Plans for another North Wales windfarm linked to a controversial overhead cable system have been dropped.
In August it was announced that Vattenfall Wind Power Limited no longer planned to go ahead with their proposal for a windfarm at Nant Bach near Clocaenog Forest.
Now Melin Derwydd Limited have abandoned their plans for 10 turbines at Derwydd Bach near Llanfihangel Glyn Myfyr, which leaves only two remaining schemes from the original group of four.
Despite the news SP Manweb are going ahead with highly controversial proposal for 17 miles of overhead cables linking the two remainingnsites with a sub-station at Glascoed, near St Asaph.
The planning inspectorate is currently carrying out a lengthy examination of the proposals which are opposed by landowners, environmentalists, local authorities and politicians.
News of the withdrawal of the Derwydd Bach scheme came in a letter to the inspectorate from Steven Edwards, of SP Manweb’s land and planning department.
The capacity of the two remaining schemes – at Clocaenog Forest by RWE Innogy UK and at Llyn Brenig by Brenig Wind Ltd – accounts for 73.5% of the original contracted generation of the four and Mr Edwards saysd that SP Manweb is still required to carry out the same assessment as when Vattenfall withdrew.
“SP Manweb remains under a contractual duty, and a statutory duty, to provide a connection to two windfarms (and) considers that the proposed development is still required,” he said.
The cost of connection will now be met by the two remaining companies, both of whom have confirmed their commitment to the project.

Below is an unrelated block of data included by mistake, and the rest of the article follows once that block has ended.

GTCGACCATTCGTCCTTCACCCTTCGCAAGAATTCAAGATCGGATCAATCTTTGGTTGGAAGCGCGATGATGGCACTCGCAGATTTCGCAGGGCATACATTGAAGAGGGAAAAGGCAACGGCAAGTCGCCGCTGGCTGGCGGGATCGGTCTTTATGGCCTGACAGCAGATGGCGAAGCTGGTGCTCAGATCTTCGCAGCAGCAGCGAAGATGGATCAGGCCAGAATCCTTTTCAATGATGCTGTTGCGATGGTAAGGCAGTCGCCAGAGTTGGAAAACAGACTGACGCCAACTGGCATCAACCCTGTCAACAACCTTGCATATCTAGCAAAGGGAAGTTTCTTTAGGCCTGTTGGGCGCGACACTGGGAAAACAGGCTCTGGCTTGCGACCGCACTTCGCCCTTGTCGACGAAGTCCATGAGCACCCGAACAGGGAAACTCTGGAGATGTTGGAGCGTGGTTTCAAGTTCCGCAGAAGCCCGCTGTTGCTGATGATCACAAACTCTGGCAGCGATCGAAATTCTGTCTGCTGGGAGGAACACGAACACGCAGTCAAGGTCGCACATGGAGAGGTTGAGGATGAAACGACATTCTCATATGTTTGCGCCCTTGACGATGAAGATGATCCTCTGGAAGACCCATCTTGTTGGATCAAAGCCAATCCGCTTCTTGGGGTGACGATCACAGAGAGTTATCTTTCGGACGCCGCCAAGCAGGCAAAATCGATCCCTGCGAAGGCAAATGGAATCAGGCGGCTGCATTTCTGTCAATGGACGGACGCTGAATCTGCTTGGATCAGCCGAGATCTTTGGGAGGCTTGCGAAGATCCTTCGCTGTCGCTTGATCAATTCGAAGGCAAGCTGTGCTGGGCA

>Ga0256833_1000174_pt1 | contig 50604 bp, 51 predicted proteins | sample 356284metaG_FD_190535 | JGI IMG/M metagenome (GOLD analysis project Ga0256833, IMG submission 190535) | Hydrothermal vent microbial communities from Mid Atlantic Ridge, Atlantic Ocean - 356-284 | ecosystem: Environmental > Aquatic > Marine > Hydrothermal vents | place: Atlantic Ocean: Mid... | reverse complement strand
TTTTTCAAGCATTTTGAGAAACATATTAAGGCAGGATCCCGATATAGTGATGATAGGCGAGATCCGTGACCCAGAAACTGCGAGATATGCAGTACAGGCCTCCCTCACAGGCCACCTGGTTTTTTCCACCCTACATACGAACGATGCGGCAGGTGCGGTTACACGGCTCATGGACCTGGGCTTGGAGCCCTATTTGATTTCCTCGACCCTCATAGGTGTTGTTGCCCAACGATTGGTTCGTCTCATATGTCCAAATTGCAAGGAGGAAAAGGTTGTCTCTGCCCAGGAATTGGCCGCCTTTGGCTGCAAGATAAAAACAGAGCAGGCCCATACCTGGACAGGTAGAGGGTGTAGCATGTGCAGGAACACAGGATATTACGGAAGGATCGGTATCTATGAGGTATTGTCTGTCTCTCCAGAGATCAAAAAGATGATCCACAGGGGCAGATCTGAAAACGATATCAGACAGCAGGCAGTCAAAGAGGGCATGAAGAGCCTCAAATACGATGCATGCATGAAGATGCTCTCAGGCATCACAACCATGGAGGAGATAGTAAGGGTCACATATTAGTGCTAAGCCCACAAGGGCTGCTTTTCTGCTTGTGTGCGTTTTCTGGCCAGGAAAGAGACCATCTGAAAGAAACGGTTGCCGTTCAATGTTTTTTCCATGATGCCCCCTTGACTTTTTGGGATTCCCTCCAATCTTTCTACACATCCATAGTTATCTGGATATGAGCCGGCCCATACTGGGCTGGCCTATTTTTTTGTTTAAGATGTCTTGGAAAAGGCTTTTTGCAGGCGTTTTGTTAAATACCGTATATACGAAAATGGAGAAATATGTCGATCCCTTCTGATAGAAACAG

Meanwhile Denbighshire councillors have been told to reconsider their decision to turn down plans for a 16-turbine windfarm to the east of Llyn Brenig – or face a possible claim for costs.
In November the planning committee rejected by 16 votes to three the advice of officers that the scheme should be allowed, supporting the view of local councillor Joe Welch that the visual impact and noise disturbance would be too great.
But in a report to next week’s planning committee the head of planning and public protection Graham Boase says that officers found it difficult to draw up sound factual reasons for refusal.
“The consequence is that the council would, in the officers’ opinion, be put at significant risk should an appeal be lodged against the refusal,” he says.
The members are therefore being asked to reassess the application.
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